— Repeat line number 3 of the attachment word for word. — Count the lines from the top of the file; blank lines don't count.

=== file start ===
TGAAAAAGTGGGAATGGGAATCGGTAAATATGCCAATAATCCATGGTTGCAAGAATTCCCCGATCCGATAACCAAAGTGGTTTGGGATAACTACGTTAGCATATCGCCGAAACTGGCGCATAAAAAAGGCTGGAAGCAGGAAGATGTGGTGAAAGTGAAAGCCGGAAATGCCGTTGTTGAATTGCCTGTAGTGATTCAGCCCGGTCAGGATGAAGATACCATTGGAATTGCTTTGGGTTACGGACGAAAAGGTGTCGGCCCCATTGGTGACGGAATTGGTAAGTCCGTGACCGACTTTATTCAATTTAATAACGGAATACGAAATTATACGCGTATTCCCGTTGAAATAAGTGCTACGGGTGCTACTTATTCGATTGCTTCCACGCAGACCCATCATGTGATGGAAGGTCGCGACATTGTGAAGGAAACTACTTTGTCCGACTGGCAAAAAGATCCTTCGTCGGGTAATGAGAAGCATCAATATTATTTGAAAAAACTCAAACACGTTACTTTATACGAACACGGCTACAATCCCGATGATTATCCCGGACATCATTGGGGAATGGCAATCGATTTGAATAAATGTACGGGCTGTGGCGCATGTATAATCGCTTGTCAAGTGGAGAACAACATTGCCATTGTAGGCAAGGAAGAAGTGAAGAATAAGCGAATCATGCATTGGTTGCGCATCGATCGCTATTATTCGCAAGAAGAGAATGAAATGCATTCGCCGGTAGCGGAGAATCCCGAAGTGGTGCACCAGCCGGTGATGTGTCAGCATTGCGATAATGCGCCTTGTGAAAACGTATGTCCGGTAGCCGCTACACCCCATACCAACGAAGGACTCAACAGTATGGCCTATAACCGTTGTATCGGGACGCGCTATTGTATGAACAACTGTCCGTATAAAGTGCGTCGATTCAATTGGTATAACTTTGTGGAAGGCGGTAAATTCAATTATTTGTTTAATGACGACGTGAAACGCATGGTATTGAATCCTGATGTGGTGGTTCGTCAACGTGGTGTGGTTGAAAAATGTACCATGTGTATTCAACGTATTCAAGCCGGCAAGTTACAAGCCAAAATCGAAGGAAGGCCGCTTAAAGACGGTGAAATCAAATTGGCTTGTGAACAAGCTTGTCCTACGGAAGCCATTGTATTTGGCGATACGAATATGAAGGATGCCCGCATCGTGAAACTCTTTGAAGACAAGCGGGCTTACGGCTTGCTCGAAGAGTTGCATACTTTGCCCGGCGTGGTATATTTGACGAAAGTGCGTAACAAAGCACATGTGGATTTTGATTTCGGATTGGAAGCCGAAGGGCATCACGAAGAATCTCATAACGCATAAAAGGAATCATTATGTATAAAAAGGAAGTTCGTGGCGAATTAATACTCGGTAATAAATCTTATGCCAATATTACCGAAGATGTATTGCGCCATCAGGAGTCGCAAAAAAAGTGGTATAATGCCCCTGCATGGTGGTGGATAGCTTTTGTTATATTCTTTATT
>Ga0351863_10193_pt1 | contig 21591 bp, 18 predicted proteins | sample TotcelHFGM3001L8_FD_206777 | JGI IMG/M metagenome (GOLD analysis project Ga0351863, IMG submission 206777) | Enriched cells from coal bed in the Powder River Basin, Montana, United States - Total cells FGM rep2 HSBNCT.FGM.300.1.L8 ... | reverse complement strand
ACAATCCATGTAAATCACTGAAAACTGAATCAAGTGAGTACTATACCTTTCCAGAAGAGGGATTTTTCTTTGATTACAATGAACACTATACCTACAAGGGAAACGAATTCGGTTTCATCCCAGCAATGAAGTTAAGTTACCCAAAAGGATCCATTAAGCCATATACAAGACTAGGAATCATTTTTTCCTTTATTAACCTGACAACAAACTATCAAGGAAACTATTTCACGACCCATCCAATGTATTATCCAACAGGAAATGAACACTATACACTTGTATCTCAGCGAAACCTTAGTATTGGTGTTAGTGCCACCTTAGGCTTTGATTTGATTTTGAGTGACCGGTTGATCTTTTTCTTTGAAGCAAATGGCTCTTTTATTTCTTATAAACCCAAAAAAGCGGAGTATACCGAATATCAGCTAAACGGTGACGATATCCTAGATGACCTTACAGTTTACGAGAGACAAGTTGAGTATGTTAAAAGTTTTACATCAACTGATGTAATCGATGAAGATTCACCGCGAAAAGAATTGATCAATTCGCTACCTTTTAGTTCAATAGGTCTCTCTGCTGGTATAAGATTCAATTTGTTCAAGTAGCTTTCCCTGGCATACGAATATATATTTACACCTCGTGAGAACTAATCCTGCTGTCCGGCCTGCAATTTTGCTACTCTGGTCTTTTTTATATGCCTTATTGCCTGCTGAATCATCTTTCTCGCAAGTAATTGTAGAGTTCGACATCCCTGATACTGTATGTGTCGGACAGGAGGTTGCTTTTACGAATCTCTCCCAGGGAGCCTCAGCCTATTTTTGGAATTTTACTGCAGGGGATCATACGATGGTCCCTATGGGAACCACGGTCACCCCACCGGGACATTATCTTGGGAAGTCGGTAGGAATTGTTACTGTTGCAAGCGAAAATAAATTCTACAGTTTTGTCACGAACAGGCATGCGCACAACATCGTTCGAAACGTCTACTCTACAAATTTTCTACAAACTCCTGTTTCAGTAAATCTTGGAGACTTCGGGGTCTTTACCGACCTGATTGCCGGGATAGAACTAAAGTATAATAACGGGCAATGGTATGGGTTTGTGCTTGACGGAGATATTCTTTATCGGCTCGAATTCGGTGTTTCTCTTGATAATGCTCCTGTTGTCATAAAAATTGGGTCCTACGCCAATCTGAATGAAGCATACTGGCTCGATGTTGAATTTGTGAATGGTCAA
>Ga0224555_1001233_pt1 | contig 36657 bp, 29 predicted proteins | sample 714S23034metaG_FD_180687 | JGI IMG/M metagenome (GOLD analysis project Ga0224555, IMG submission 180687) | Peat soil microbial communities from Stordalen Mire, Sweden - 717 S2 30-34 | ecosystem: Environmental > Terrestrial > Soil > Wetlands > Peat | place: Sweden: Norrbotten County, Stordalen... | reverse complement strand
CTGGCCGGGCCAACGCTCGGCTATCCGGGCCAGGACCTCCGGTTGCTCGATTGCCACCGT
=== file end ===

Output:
ACAATCCATGTAAATCACTGAAAACTGAATCAAGTGAGTACTATACCTTTCCAGAAGAGGGATTTTTCTTTGATTACAATGAACACTATACCTACAAGGGAAACGAATTCGGTTTCATCCCAGCAATGAAGTTAAGTTACCCAAAAGGATCCATTAAGCCATATACAAGACTAGGAATCATTTTTTCCTTTATTAACCTGACAACAAACTATCAAGGAAACTATTTCACGACCCATCCAATGTATTATCCAACAGGAAATGAACACTATACACTTGTATCTCAGCGAAACCTTAGTATTGGTGTTAGTGCCACCTTAGGCTTTGATTTGATTTTGAGTGACCGGTTGATCTTTTTCTTTGAAGCAAATGGCTCTTTTATTTCTTATAAACCCAAAAAAGCGGAGTATACCGAATATCAGCTAAACGGTGACGATATCCTAGATGACCTTACAGTTTACGAGAGACAAGTTGAGTATGTTAAAAGTTTTACATCAACTGATGTAATCGATGAAGATTCACCGCGAAAAGAATTGATCAATTCGCTACCTTTTAGTTCAATAGGTCTCTCTGCTGGTATAAGATTCAATTTGTTCAAGTAGCTTTCCCTGGCATACGAATATATATTTACACCTCGTGAGAACTAATCCTGCTGTCCGGCCTGCAATTTTGCTACTCTGGTCTTTTTTATATGCCTTATTGCCTGCTGAATCATCTTTCTCGCAAGTAATTGTAGAGTTCGACATCCCTGATACTGTATGTGTCGGACAGGAGGTTGCTTTTACGAATCTCTCCCAGGGAGCCTCAGCCTATTTTTGGAATTTTACTGCAGGGGATCATACGATGGTCCCTATGGGAACCACGGTCACCCCACCGGGACATTATCTTGGGAAGTCGGTAGGAATTGTTACTGTTGCAAGCGAAAATAAATTCTACAGTTTTGTCACGAACAGGCATGCGCACAACATCGTTCGAAACGTCTACTCTACAAATTTTCTACAAACTCCTGTTTCAGTAAATCTTGGAGACTTCGGGGTCTTTACCGACCTGATTGCCGGGATAGAACTAAAGTATAATAACGGGCAATGGTATGGGTTTGTGCTTGACGGAGATATTCTTTATCGGCTCGAATTCGGTGTTTCTCTTGATAATGCTCCTGTTGTCATAAAAATTGGGTCCTACGCCAATCTGAATGAAGCATACTGGCTCGATGTTGAATTTGTGAATGGTCAA